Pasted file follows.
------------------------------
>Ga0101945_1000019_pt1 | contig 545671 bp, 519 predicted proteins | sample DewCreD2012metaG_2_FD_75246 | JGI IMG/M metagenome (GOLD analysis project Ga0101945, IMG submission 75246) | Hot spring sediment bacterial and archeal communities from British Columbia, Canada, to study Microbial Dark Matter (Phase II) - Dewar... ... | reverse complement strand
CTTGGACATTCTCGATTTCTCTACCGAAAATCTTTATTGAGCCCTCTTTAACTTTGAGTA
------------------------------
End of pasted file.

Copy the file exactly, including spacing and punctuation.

>Ga0101945_1000019_pt1 | contig 545671 bp, 519 predicted proteins | sample DewCreD2012metaG_2_FD_75246 | JGI IMG/M metagenome (GOLD analysis project Ga0101945, IMG submission 75246) | Hot spring sediment bacterial and archeal communities from British Columbia, Canada, to study Microbial Dark Matter (Phase II) - Dewar... ... | reverse complement strand
CTTGGACATTCTCGATTTCTCTACCGAAAATCTTTATTGAGCCCTCTTTAACTTTGAGTA